July 25, 2012
One of the questions under consideration in the review of MMP is what the threshold should be to allow a party to enter parliament, or whether there should be a threshold at all.
This is why there should be a threshold and why the threshold for registering as a party should be higher:
TV star and comedian Ben Boyce has been discharged without conviction for a botched fake pilot stunt which was condemned by the aviation industry and Prime Minister John Key.
The former Pulp Sport star was discharged, alongside The Rock host Bryce Casey and TV producer Andrew Robinson at the Manukau District Court today. . .
The trio were charged with providing false information in an attempt to gain access to a secure area after a skit for the TV3 series WannaBen in September 2011 went wrong.
This is the Ben of the Bill and Ben Party which gained .56% of party votes in the 2008 election.
With no threshold he could have been in parliament.
Having a threshold is no guarantee against idiots gaining seats and power.
But having a higher hurdle to jump before being able to register as a political party and a threshold of at least 5% does make it harder and gives some protection against the plague-on-all-their-houses votes inflicting this sort of accidental MP on the country.
November 5, 2008
While many commentators are pointing out we could end up with an overhang after the election, Tim Donoghue has found a way to get an underhang.
Under MMP, people will actually be able to vote for a reduction in the size of Parliament, simply by voting for the Bill and Ben Party.
. . . There are only two people on their party list – Jamie “Bill” Lineham and Ben “Ben” Boyce.
Now here’s the rub. There’s been much talk about the Maori Party possibly causing a four seat over-hang if they win the seven Maori seats on Saturday night but poll poorly in the party vote. That would mean there could be up to 124 MPs in our next Parliament.
But wait – the Bill and Ben Party could actually be on the verge of reducing the number of seats in the Parliament.
Under the Sainte Lague formula, if by some miracle the Bill and Ben Party polls five per cent of the party vote the pair will be responsible for an underhang in Parliament.
The rules of MMP state if a party hasn’t nominated enough list candidates to fill all the seats to which it is entitled on the basis of its share of the party vote, the seats remain unfilled and the size of the Parliament is reduced by that number of seats till the next general election.
If disillusioned voters decide to vote en masse for the Bill and Ben Party as a protest vote and the party cracks the magic five per cent figure, Parliament could be cut to 116 or 117 seats. Bill and Ben would not be allowed to conjure up the names of four or five mates to help them fill the void.
Recent polls indicate National, Labour and the Greens are the only parties guaranteed to crack the five per cent threshold on Saturday. NZ First is the only other party with an outside chance.
So the message is simple – if you’ve decided you’re not going to vote because you don’t believe in encouraging politicians, think again: vote Bill and Ben Party and put three politicians out of a job.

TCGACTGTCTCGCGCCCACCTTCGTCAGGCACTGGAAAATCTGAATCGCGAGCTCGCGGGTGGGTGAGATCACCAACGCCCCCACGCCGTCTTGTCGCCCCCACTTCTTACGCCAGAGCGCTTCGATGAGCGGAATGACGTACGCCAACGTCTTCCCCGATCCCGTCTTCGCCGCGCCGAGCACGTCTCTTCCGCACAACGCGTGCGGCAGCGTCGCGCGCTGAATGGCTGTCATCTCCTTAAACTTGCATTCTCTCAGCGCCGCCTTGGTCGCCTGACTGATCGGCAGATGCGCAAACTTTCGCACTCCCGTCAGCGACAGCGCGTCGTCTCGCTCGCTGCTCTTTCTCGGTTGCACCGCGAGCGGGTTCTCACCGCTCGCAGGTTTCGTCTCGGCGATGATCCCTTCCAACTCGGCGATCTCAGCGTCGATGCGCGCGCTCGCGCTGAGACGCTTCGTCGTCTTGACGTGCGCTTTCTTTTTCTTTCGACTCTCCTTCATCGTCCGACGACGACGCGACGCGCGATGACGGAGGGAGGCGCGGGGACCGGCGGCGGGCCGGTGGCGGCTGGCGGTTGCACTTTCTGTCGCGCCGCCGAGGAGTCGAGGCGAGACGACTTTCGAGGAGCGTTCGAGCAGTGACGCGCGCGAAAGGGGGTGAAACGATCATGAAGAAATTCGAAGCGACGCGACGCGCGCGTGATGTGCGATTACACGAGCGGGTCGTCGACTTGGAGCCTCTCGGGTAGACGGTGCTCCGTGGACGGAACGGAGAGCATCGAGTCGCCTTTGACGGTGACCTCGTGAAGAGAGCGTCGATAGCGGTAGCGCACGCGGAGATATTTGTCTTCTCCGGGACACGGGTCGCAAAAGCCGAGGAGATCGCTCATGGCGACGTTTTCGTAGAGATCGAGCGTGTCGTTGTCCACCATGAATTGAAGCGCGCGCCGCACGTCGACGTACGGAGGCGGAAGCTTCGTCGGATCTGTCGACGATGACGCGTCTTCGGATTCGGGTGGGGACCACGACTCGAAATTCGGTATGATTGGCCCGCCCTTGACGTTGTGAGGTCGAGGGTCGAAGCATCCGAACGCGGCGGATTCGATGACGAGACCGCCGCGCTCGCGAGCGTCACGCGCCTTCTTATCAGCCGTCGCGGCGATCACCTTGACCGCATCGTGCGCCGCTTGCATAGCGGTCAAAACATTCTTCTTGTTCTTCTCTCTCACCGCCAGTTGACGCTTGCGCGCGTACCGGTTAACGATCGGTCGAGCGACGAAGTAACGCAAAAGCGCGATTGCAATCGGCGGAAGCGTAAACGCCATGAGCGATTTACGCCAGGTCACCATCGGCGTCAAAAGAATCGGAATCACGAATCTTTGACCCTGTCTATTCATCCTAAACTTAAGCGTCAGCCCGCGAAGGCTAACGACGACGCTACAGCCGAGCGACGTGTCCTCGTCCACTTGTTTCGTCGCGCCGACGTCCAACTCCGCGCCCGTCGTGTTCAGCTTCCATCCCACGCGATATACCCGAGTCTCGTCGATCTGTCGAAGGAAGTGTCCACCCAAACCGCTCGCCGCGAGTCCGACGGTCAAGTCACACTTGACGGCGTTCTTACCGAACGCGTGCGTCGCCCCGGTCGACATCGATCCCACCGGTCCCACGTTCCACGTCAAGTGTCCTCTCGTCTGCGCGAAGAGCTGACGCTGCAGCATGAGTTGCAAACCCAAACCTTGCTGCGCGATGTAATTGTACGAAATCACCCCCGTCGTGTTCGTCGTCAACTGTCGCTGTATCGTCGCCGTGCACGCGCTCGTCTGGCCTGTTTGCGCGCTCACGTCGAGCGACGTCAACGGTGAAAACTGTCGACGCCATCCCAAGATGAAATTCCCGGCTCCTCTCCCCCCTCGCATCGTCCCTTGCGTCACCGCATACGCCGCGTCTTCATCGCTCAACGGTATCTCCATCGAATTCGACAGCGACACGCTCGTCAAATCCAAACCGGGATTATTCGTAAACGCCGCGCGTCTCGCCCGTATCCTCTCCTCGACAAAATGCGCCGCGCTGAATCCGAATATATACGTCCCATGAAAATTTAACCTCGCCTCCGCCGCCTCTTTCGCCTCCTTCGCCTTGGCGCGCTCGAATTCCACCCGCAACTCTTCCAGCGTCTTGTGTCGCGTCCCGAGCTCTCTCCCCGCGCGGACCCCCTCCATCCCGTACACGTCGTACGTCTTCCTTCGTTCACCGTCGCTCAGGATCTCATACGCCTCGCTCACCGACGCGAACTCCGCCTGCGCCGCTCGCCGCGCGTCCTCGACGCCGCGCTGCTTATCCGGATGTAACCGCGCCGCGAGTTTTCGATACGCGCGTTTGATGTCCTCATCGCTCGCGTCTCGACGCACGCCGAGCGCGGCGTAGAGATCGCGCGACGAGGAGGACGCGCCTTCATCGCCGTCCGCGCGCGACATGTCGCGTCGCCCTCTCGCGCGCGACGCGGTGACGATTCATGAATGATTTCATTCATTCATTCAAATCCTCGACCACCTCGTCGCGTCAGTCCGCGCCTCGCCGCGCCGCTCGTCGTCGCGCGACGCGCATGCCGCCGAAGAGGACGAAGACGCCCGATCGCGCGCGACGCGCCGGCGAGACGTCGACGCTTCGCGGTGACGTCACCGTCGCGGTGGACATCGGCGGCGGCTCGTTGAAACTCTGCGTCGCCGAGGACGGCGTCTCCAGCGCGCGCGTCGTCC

July 30, 2008
The Electoral Commission has decided that unions can be registered as third parties under the Electoral Finance Act.
It has registered RAM – Residents Action Movement and The Bill and Ben Party as political parties; a logo for the New Zealand Pacific Party and the abbreviated name Kiwi Party for The Kiwi Party.
Its decisions on nine complaints under the EFA and two matters concerning late donations returns will be announced and released once written up, which is expected to be in a week or so.
It also notes that the statute of limitations has expired for prosecution of electoral law offences related to donations returns for 2005 which means it won’t be persuing allegations about Owen Glenn’s donation to NZ First.
But there is no mention of a decision regarding whether or not party logos are election advertisements and therefore require authorisation under the EFA. It’s an important decision. The delay in making it is hampering campaign planning for parties and it’s also having a detrimental impact on my attempts to reduce waste.
I have a dozen reusable shopping bags which I’d been using for several months before January 1st. But because they have a National Party logo on them and the EFA clause on advertising applies from that date I stopped using them.
The number of people likely to be influenced by my bags at the Weston Four Square or Oamaru New World is small, but National Party HQ directed members to abide by the law no matter how petty its restrictions and as the EC is yet to determine the status of logos I’m doing as I’m told and leaving my bags at home.
My shopping bags might be trivial but the question over logos is not a minor technicality. The EC decision will impact on virtually everything political parties do in election year and as the election is now less than four months away the need for a ruling becomes more important by the day.